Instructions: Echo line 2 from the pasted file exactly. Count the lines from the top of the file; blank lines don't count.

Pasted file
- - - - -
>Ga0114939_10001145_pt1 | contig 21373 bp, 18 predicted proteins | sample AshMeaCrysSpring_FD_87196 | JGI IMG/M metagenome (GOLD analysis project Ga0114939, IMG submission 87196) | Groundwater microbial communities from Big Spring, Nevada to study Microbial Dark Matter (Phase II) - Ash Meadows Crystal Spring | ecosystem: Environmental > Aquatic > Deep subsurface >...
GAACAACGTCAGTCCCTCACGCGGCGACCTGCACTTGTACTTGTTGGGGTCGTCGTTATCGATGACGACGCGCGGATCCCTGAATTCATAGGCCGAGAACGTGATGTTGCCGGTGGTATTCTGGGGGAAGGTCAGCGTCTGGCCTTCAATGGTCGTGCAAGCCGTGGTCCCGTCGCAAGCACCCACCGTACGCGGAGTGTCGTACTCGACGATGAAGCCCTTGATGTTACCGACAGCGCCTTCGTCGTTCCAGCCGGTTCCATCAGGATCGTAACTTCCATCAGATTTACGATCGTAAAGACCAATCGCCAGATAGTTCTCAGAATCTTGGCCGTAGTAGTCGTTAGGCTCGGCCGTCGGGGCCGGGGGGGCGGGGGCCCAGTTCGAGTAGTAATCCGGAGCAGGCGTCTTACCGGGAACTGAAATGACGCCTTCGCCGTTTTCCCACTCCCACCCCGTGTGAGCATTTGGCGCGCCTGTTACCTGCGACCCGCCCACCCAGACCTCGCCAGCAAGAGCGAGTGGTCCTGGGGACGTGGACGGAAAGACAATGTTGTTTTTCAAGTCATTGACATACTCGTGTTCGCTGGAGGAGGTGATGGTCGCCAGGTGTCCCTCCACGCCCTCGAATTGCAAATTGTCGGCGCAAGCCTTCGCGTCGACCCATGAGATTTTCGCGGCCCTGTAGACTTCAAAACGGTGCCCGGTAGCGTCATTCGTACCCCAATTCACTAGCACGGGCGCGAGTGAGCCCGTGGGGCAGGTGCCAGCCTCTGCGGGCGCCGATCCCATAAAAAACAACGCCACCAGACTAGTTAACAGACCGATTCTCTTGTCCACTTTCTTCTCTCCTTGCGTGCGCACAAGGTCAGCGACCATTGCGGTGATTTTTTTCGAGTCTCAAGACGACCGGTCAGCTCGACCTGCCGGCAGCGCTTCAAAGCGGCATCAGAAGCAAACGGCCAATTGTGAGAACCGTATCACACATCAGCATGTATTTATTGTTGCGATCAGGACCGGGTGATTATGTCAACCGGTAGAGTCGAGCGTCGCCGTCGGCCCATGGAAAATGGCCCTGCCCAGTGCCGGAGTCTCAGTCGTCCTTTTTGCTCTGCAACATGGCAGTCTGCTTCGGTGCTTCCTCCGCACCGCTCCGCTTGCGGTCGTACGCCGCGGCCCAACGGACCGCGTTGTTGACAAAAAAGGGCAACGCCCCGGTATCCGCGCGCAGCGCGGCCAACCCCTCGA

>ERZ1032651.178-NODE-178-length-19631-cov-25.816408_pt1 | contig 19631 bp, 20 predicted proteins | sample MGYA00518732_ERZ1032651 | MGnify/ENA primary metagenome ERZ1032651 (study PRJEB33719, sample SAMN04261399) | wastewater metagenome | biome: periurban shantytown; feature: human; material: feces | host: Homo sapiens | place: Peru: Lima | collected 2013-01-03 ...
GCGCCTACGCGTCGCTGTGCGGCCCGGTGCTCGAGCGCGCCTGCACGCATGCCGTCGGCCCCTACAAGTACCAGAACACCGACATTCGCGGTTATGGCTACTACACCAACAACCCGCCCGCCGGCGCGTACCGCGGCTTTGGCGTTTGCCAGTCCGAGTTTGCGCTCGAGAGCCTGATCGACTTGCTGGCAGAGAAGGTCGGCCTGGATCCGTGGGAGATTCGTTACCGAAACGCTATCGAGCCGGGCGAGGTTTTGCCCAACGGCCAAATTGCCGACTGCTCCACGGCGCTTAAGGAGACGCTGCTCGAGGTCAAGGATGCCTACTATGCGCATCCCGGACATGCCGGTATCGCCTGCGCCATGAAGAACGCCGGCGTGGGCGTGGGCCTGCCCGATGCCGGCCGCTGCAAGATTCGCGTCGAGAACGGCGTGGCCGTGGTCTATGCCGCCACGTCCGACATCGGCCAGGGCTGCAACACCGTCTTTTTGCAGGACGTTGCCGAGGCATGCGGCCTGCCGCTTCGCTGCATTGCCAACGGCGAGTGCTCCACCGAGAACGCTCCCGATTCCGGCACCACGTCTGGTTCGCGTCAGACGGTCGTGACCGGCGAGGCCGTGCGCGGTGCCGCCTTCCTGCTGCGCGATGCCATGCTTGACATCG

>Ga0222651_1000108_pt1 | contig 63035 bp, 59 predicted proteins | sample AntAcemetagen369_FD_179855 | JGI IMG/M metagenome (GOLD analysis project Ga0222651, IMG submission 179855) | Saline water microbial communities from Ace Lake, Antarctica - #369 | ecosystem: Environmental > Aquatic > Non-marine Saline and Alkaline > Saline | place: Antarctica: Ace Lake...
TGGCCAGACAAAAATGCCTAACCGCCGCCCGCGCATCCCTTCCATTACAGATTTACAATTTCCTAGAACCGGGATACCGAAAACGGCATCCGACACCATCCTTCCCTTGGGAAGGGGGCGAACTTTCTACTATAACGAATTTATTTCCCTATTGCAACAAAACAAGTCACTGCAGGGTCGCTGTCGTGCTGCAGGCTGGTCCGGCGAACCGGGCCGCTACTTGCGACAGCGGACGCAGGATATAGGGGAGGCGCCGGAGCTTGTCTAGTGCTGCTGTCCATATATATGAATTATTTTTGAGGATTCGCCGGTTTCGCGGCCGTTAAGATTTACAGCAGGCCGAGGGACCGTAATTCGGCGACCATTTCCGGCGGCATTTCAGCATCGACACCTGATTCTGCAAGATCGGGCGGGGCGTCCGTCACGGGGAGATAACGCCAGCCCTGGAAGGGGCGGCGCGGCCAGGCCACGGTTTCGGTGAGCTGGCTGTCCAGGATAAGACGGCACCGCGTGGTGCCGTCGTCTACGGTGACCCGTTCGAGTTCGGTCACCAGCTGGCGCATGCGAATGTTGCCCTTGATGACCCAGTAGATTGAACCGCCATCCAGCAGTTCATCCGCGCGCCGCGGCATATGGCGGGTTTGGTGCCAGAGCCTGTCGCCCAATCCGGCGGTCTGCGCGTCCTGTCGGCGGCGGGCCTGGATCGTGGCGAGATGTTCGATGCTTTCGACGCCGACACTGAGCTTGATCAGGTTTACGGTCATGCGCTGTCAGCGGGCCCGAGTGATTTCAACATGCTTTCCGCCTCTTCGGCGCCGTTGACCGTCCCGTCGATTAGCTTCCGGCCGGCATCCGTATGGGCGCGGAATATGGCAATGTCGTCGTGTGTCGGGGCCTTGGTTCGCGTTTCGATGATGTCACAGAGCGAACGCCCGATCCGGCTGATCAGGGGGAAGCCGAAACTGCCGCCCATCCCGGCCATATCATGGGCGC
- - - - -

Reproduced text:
GAACAACGTCAGTCCCTCACGCGGCGACCTGCACTTGTACTTGTTGGGGTCGTCGTTATCGATGACGACGCGCGGATCCCTGAATTCATAGGCCGAGAACGTGATGTTGCCGGTGGTATTCTGGGGGAAGGTCAGCGTCTGGCCTTCAATGGTCGTGCAAGCCGTGGTCCCGTCGCAAGCACCCACCGTACGCGGAGTGTCGTACTCGACGATGAAGCCCTTGATGTTACCGACAGCGCCTTCGTCGTTCCAGCCGGTTCCATCAGGATCGTAACTTCCATCAGATTTACGATCGTAAAGACCAATCGCCAGATAGTTCTCAGAATCTTGGCCGTAGTAGTCGTTAGGCTCGGCCGTCGGGGCCGGGGGGGCGGGGGCCCAGTTCGAGTAGTAATCCGGAGCAGGCGTCTTACCGGGAACTGAAATGACGCCTTCGCCGTTTTCCCACTCCCACCCCGTGTGAGCATTTGGCGCGCCTGTTACCTGCGACCCGCCCACCCAGACCTCGCCAGCAAGAGCGAGTGGTCCTGGGGACGTGGACGGAAAGACAATGTTGTTTTTCAAGTCATTGACATACTCGTGTTCGCTGGAGGAGGTGATGGTCGCCAGGTGTCCCTCCACGCCCTCGAATTGCAAATTGTCGGCGCAAGCCTTCGCGTCGACCCATGAGATTTTCGCGGCCCTGTAGACTTCAAAACGGTGCCCGGTAGCGTCATTCGTACCCCAATTCACTAGCACGGGCGCGAGTGAGCCCGTGGGGCAGGTGCCAGCCTCTGCGGGCGCCGATCCCATAAAAAACAACGCCACCAGACTAGTTAACAGACCGATTCTCTTGTCCACTTTCTTCTCTCCTTGCGTGCGCACAAGGTCAGCGACCATTGCGGTGATTTTTTTCGAGTCTCAAGACGACCGGTCAGCTCGACCTGCCGGCAGCGCTTCAAAGCGGCATCAGAAGCAAACGGCCAATTGTGAGAACCGTATCACACATCAGCATGTATTTATTGTTGCGATCAGGACCGGGTGATTATGTCAACCGGTAGAGTCGAGCGTCGCCGTCGGCCCATGGAAAATGGCCCTGCCCAGTGCCGGAGTCTCAGTCGTCCTTTTTGCTCTGCAACATGGCAGTCTGCTTCGGTGCTTCCTCCGCACCGCTCCGCTTGCGGTCGTACGCCGCGGCCCAACGGACCGCGTTGTTGACAAAAAAGGGCAACGCCCCGGTATCCGCGCGCAGCGCGGCCAACCCCTCGA